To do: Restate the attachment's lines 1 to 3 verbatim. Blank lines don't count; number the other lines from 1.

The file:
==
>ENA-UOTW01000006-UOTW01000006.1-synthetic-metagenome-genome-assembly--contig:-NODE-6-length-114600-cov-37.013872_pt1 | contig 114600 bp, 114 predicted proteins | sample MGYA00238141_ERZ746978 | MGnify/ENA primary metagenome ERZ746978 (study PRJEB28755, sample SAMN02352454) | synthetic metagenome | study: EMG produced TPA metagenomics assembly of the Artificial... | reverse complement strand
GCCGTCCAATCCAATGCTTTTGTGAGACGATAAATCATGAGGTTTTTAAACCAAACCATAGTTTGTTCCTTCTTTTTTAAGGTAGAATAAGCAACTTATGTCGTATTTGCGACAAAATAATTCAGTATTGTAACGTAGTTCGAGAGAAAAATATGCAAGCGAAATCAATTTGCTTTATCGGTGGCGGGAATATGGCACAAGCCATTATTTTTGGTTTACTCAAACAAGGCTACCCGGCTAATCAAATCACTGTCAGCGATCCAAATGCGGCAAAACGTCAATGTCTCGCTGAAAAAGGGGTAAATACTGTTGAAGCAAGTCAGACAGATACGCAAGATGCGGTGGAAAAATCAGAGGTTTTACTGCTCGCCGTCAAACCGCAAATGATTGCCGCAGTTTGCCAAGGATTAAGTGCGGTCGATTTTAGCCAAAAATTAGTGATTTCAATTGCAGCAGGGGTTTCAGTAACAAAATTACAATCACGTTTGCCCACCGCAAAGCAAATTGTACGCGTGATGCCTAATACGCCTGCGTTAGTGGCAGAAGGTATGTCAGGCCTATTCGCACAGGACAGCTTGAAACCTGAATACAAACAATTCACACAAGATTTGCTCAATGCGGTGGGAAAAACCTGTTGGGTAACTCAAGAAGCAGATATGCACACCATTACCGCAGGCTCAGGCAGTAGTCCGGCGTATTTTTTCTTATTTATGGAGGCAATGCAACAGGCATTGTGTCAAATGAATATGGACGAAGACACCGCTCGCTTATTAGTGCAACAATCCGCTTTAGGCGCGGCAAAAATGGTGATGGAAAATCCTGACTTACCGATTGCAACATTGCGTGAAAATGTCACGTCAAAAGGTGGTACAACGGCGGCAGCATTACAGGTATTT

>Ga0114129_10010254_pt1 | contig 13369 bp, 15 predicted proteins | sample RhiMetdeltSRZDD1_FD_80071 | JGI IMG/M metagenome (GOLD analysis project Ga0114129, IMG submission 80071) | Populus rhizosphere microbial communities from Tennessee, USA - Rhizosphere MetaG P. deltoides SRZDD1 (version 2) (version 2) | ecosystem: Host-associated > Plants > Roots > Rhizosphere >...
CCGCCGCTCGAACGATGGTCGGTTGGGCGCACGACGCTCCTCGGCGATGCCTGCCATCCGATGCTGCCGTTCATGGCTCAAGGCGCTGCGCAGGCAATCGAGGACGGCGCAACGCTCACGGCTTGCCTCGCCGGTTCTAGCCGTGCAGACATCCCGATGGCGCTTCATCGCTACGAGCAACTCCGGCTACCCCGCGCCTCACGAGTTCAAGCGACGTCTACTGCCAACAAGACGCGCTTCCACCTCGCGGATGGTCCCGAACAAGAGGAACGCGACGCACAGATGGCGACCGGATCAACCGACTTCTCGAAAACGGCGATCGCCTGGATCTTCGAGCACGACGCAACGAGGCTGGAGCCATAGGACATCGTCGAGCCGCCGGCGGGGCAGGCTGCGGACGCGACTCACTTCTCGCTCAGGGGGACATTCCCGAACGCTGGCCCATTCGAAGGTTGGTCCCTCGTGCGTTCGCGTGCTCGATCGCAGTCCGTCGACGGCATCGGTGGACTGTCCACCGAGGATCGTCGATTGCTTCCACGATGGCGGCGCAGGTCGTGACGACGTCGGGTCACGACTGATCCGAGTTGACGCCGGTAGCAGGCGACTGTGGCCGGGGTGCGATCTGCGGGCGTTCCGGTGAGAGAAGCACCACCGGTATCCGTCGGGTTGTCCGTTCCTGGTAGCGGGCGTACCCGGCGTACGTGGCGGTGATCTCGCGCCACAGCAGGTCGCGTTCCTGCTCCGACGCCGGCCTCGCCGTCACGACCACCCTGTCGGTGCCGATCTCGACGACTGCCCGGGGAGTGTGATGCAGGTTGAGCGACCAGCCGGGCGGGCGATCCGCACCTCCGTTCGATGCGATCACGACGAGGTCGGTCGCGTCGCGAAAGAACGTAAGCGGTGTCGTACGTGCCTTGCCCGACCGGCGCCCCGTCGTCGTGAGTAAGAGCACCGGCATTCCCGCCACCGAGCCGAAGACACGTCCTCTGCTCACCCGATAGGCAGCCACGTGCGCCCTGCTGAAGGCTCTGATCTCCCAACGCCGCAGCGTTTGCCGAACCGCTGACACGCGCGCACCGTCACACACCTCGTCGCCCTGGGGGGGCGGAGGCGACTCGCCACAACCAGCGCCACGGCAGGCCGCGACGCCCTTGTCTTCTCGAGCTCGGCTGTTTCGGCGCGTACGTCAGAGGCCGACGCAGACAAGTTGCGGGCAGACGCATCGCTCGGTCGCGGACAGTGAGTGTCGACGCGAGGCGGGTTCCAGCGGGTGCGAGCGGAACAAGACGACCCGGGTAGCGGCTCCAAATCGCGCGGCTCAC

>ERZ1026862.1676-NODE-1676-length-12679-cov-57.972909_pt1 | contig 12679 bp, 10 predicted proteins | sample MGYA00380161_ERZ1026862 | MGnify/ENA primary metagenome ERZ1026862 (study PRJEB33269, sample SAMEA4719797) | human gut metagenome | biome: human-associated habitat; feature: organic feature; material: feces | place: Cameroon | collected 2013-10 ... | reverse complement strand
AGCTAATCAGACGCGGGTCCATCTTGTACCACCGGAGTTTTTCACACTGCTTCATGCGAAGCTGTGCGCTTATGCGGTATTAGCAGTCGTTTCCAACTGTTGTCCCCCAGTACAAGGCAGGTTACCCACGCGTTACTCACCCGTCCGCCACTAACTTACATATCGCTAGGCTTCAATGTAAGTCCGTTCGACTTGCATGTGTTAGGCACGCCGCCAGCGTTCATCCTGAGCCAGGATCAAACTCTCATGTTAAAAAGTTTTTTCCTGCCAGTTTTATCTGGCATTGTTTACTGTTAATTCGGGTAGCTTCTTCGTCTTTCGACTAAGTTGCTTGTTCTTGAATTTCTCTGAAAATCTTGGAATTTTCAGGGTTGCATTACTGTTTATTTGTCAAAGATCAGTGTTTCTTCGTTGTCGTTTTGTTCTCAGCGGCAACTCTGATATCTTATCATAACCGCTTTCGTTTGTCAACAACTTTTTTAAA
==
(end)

>ENA-UOTW01000006-UOTW01000006.1-synthetic-metagenome-genome-assembly--contig:-NODE-6-length-114600-cov-37.013872_pt1 | contig 114600 bp, 114 predicted proteins | sample MGYA00238141_ERZ746978 | MGnify/ENA primary metagenome ERZ746978 (study PRJEB28755, sample SAMN02352454) | synthetic metagenome | study: EMG produced TPA metagenomics assembly of the Artificial... | reverse complement strand
GCCGTCCAATCCAATGCTTTTGTGAGACGATAAATCATGAGGTTTTTAAACCAAACCATAGTTTGTTCCTTCTTTTTTAAGGTAGAATAAGCAACTTATGTCGTATTTGCGACAAAATAATTCAGTATTGTAACGTAGTTCGAGAGAAAAATATGCAAGCGAAATCAATTTGCTTTATCGGTGGCGGGAATATGGCACAAGCCATTATTTTTGGTTTACTCAAACAAGGCTACCCGGCTAATCAAATCACTGTCAGCGATCCAAATGCGGCAAAACGTCAATGTCTCGCTGAAAAAGGGGTAAATACTGTTGAAGCAAGTCAGACAGATACGCAAGATGCGGTGGAAAAATCAGAGGTTTTACTGCTCGCCGTCAAACCGCAAATGATTGCCGCAGTTTGCCAAGGATTAAGTGCGGTCGATTTTAGCCAAAAATTAGTGATTTCAATTGCAGCAGGGGTTTCAGTAACAAAATTACAATCACGTTTGCCCACCGCAAAGCAAATTGTACGCGTGATGCCTAATACGCCTGCGTTAGTGGCAGAAGGTATGTCAGGCCTATTCGCACAGGACAGCTTGAAACCTGAATACAAACAATTCACACAAGATTTGCTCAATGCGGTGGGAAAAACCTGTTGGGTAACTCAAGAAGCAGATATGCACACCATTACCGCAGGCTCAGGCAGTAGTCCGGCGTATTTTTTCTTATTTATGGAGGCAATGCAACAGGCATTGTGTCAAATGAATATGGACGAAGACACCGCTCGCTTATTAGTGCAACAATCCGCTTTAGGCGCGGCAAAAATGGTGATGGAAAATCCTGACTTACCGATTGCAACATTGCGTGAAAATGTCACGTCAAAAGGTGGTACAACGGCGGCAGCATTACAGGTATTT

>Ga0114129_10010254_pt1 | contig 13369 bp, 15 predicted proteins | sample RhiMetdeltSRZDD1_FD_80071 | JGI IMG/M metagenome (GOLD analysis project Ga0114129, IMG submission 80071) | Populus rhizosphere microbial communities from Tennessee, USA - Rhizosphere MetaG P. deltoides SRZDD1 (version 2) (version 2) | ecosystem: Host-associated > Plants > Roots > Rhizosphere >...